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Amazon bans police use of its facial-recognition technology for a year

Tech giant claims it has been an advocate for stronger government regulation on the ethical use of facial recognition

Amazon is implementing a one-year moratorium on police use of its facial-recognition software following an international backlash over the e-commerce giant’s ties to law enforcement.

In a short, two-paragraph blog post announcing the decision, Amazon claimed it had been an advocate for stronger government regulation on the ethical use of facial recognition and that “in recent days, [US] Congress appears ready to take on this challenge”.

It added: “We hope this one-year moratorium might give Congress enough time to implement appropriate rules, and we stand ready to help, if requested.”

However, Amazon said it would continue to allow some organisations to use its Rekognition software if they were working on finding missing children or preventing human trafficking – specifically naming Thorn, the International Center for Missing and Exploited Children, and Marinus Analytics as organisations that this applied to.

In 2018, a report by the American Civil Liberties Union (ACLU) found Amazon’s Rekognition software was fundamentally racially biased, misidentifying 28 black members of Congress during a trial conducted by the civil rights organisation.

Amazon’s announcement on 10 June comes hot on the heels of IBM’s decision to divest from the facial-recognition market earlier in the week, on the basis that the technology could be used “for mass surveillance, racial profiling and violations of basic human rights and freedoms”.

Both decisions follow mass protests in the US after the death of George Floyd, a 46-year-old African-American who was killed in Minneapolis during a police arrest for allegedly using a counterfeit note.

As the protests have spread, first to every state in the US and then internationally, technology companies are coming under increased scrutiny for their contracts with law enforcement, with questions raised about their complicity in police brutality and wider institutional racism.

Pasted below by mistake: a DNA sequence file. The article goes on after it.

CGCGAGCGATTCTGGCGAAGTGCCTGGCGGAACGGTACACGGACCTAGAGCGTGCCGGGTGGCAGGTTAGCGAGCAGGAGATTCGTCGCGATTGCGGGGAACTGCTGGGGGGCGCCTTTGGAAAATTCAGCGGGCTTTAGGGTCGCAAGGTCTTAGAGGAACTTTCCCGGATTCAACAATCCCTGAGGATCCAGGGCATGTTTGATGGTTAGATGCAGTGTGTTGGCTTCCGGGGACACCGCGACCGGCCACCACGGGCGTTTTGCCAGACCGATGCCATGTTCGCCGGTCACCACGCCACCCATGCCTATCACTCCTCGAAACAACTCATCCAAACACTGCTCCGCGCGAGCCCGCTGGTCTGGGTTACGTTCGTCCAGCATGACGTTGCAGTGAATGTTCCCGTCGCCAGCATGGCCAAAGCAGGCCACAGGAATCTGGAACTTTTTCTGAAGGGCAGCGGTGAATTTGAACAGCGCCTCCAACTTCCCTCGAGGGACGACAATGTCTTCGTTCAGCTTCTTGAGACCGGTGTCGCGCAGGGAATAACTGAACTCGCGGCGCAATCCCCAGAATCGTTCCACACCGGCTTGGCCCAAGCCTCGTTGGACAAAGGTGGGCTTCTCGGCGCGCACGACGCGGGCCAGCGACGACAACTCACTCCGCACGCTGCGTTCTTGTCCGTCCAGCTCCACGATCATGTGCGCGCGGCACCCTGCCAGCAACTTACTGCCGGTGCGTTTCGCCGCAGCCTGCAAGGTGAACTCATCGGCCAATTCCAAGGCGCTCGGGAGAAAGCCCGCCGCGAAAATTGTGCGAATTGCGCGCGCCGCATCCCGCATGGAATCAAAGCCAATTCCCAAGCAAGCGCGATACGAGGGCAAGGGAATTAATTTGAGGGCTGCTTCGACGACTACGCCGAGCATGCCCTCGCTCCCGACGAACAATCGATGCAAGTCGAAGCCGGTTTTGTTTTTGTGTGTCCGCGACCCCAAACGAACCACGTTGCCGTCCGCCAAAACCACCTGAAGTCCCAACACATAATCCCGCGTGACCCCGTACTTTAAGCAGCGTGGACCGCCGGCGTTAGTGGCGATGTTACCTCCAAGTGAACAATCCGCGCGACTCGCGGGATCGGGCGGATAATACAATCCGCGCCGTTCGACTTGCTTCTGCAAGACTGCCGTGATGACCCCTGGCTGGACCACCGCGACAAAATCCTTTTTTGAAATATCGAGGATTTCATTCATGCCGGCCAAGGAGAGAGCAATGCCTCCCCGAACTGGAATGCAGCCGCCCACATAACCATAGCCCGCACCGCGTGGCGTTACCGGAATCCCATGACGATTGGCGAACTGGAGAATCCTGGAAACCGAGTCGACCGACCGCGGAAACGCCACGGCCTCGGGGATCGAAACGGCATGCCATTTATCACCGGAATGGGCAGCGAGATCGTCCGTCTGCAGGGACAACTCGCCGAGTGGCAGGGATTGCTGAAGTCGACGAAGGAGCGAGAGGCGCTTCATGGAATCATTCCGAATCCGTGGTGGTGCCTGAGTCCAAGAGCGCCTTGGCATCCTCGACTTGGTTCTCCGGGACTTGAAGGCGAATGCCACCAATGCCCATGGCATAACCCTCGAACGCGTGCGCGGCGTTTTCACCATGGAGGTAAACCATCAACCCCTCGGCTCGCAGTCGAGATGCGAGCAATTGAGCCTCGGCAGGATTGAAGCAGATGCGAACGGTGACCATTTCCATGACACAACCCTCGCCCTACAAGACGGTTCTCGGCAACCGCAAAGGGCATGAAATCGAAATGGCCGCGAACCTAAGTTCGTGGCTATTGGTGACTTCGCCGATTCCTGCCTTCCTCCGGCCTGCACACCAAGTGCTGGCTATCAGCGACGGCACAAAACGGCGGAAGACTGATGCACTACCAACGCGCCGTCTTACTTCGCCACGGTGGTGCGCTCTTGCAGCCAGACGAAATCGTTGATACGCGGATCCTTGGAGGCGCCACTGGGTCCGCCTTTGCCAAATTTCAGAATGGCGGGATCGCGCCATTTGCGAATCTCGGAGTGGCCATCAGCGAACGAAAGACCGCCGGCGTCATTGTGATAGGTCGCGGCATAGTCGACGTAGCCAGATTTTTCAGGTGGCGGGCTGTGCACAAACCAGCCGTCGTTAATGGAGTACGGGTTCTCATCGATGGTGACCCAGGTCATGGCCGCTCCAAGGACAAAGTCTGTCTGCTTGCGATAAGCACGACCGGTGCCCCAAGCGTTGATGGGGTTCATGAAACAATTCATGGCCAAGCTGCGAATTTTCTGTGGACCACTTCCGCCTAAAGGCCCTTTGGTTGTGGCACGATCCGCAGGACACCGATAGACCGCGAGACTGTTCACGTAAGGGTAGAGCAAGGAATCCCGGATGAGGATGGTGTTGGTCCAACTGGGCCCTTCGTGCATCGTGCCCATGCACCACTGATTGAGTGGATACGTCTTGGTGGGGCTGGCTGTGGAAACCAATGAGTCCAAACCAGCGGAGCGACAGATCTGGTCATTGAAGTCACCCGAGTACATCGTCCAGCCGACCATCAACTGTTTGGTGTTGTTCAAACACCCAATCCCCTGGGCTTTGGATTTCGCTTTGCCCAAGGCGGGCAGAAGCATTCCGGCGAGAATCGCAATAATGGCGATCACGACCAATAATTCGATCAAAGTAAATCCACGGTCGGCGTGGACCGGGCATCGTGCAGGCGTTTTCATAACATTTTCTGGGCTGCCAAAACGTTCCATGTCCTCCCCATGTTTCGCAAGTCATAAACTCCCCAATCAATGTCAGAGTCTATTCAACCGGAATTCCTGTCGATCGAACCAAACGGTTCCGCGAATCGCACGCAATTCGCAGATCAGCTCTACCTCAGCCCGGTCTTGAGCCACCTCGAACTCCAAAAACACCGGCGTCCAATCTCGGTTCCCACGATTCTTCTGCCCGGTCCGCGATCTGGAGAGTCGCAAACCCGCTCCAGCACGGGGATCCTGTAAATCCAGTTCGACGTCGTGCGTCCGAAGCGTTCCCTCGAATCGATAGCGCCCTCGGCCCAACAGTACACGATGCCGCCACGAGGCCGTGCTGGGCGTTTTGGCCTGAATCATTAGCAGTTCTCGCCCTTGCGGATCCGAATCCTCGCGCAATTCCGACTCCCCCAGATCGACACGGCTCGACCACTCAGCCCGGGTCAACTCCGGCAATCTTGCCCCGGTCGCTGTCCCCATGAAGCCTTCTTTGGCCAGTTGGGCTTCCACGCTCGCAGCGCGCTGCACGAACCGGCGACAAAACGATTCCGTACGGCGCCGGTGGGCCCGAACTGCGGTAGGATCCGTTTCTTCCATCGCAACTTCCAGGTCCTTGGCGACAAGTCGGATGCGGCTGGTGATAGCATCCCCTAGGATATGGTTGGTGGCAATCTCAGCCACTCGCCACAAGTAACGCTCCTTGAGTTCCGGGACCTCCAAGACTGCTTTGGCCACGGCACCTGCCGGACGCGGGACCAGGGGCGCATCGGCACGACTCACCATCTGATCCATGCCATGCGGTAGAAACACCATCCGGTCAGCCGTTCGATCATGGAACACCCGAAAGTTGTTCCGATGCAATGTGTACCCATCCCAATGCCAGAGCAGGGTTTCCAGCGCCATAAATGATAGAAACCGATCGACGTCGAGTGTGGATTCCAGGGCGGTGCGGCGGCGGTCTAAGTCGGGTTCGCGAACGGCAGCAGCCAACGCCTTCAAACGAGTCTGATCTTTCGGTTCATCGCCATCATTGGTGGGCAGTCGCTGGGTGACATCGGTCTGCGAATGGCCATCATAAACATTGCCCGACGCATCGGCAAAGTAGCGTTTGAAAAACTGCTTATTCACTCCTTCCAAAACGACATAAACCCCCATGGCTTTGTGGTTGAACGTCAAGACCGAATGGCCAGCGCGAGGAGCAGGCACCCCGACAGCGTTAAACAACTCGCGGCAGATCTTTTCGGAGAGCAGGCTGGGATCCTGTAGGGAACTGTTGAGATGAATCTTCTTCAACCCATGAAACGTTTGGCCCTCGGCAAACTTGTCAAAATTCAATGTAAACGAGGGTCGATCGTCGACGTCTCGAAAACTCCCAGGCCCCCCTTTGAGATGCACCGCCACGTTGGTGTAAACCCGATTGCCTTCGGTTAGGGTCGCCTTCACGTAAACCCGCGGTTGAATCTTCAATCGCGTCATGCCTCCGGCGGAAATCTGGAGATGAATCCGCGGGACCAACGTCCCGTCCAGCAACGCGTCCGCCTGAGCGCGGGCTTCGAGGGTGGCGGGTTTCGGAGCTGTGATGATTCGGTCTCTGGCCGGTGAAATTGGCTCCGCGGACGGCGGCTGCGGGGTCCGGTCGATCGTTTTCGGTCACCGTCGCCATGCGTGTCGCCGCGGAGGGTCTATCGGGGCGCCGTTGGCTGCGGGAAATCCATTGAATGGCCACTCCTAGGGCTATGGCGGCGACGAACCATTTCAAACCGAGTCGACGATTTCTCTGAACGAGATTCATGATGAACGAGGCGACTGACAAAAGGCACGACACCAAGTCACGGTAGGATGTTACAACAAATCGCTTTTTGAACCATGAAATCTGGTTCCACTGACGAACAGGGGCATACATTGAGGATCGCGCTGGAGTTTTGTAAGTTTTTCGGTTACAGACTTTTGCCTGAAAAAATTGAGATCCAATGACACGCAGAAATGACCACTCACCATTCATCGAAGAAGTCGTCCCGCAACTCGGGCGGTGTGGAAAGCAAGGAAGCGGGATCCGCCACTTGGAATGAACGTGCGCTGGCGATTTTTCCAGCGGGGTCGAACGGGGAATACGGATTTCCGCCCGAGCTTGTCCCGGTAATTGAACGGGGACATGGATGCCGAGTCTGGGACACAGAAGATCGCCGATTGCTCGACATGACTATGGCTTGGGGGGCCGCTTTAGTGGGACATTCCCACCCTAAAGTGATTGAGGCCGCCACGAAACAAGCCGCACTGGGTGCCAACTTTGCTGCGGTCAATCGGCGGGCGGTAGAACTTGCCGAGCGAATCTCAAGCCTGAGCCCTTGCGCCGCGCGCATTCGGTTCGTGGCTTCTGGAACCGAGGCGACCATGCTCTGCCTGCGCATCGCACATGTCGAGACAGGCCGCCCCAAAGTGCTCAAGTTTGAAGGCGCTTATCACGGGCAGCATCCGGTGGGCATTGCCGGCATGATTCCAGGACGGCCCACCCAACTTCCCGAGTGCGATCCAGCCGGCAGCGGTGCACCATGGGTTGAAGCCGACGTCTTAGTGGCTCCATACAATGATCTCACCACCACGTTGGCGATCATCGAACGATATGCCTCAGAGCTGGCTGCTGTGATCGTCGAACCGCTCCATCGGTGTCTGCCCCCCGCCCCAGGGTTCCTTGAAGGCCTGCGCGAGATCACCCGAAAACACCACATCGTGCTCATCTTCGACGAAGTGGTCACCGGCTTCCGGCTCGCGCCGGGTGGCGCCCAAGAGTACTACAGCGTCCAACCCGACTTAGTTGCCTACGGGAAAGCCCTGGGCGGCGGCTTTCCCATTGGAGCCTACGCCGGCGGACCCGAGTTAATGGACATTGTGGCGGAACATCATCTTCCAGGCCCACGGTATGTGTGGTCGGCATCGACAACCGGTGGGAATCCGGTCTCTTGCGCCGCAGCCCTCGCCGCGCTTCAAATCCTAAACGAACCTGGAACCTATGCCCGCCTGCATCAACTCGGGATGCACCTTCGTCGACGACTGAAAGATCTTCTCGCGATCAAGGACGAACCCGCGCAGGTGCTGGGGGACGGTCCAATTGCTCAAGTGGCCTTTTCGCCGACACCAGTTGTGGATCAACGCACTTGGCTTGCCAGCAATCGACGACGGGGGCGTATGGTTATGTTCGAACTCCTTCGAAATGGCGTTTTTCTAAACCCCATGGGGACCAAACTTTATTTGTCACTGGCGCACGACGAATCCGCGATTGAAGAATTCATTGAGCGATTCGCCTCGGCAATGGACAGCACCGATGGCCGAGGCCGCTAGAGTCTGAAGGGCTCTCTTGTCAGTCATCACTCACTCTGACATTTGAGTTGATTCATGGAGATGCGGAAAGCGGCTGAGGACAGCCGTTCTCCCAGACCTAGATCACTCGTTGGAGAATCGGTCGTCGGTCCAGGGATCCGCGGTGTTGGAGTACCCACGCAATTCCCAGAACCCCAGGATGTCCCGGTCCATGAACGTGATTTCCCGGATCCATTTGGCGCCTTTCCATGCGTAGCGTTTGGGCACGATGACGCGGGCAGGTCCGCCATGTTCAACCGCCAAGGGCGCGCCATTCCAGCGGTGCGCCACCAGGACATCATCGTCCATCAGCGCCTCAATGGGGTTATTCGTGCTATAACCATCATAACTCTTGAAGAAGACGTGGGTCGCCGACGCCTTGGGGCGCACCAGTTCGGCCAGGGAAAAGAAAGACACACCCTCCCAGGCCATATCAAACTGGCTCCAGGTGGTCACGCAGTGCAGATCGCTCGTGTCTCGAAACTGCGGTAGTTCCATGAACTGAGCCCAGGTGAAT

Before Amazon’s announcement, the company had repeatedly refused to answer questions on how its facial-recogntion software was being used by police, despite founder and CEO Jeff Bezos publicly coming out in support of the Black Lives Matter protests.

But it is unclear whether the moratorium will apply to police forces that are already using the software, and if it does, how Amazon would deal with revoking or removing their access.

Amazon did not respond to Computer Weekly’s questions about this by the time of publication.

The company is already coming under further pressure to withdraw from its other law enforcement partnerships.

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The Electronic Frontier Foundation (EFF), for example, issued a blog post on the same day calling for Ring, Amazon’s smart home security business, to immediately end the 1,300-plus partnerships it has with US law enforcement agencies.

“Technology companies must rethink how the tools they design and sell to police departments minimise accountability and exacerbate injustice,” said EEF. “Even worse, some companies profit directly from exploiting irrational fears of crime that all too often feed the flames of police brutality.” It described Ring as “one of the worst offenders”.

EEF added: “Despite Amazon’s statement that ‘the inequitable and brutal treatment of black people in our country must stop’, Ring plays an active role in enabling and perpetuating police harassment of black Americans.”

In 2019, Vice’s Motherboard revealed that people of colour were far more likely to end up on Ring’s accompanying Neighbors app, where users can share footage and photos of “suspicious” people.

EFF said: “Ring’s surveillance doorbells and its accompanying Neighbors app have inflamed many residents’ worst instincts and urged them to spy on pedestrians, neighbours and workers. We must tell Amazon Ring to end their police partnerships today.”

It added: “Amazon built this surveillance infrastructure through tight-knit partnerships with police departments, including officers hawking Ring’s cameras to residents, and Ring telling officers how to better pressure residents to share their videos.”

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